I'm currently designing an equivalent of the mass-spring-dashpot system, and during the design phase I realized I don't fully understand how PID controllers physically work.
Below is an image, the top half of which is the physical setup. There's a mass hooked up to a spring and dashpot. There is some magical position sensor that outputs the position of the mass (ignore how it does this), and there is a motor attached to the mass so we can apply a force to it. The position sensor feeds into a computer, and the computer controls what force the motor produces.
The bottom half is what I imagine the control loop looks like. We have some set point for the mass, and the offset (error) is fed into the PID controller, which outputs a current which is fed to the motor, which outputs a force which acts on the mass, which thus changes the position.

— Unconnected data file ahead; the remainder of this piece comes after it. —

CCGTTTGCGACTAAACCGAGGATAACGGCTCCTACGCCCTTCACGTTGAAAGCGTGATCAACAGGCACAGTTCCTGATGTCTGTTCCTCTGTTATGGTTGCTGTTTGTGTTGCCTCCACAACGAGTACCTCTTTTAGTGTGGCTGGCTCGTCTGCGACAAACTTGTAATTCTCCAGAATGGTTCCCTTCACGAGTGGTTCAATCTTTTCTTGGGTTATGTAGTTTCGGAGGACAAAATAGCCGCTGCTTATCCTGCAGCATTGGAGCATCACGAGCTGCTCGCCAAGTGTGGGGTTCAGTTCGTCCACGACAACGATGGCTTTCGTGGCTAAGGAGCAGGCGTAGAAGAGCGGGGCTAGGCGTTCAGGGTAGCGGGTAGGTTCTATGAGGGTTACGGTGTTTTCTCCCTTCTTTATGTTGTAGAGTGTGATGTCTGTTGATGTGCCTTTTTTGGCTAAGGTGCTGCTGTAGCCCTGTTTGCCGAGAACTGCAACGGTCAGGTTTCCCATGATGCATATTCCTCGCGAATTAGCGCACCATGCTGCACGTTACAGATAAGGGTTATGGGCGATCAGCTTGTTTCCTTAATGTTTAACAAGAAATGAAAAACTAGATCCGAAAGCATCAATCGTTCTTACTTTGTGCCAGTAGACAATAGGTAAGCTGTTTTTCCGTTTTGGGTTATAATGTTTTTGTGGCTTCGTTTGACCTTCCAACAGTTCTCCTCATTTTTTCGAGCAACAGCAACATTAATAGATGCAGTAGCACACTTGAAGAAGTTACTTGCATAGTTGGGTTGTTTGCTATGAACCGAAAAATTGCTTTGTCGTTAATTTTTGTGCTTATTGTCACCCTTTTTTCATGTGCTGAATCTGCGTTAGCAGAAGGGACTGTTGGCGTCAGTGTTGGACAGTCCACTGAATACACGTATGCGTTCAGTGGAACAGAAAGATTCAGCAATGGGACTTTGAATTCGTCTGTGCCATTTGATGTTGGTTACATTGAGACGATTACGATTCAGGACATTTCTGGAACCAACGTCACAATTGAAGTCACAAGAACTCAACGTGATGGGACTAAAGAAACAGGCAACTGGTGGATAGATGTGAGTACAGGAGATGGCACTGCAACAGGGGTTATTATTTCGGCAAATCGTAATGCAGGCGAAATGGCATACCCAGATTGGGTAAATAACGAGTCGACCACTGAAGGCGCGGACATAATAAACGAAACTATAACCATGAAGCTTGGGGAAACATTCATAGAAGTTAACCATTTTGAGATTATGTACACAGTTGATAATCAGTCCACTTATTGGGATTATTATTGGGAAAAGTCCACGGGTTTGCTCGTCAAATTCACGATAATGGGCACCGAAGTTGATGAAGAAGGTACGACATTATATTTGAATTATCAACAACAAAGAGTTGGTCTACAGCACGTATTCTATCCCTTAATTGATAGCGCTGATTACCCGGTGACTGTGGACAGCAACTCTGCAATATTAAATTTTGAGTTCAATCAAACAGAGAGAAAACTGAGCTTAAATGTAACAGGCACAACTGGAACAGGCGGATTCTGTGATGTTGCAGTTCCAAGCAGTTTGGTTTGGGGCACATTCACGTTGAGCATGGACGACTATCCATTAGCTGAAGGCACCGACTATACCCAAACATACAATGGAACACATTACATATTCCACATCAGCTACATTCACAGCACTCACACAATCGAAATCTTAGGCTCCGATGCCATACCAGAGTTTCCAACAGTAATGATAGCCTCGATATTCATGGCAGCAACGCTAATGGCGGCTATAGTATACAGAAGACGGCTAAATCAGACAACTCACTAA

My question is that the input to the PID controller is a position (namely x_set - x_actual), but its output is mysteriously a current. How is this possible? The PID controller computes integrals and derivatives of position, which in no way is relevant to amperage.
Am I missing a component in my control loop - is there something in between the controller BA6235 and the motor? Or perhaps between the sum block and the controller?
Any help is greatly appreciated. ^^
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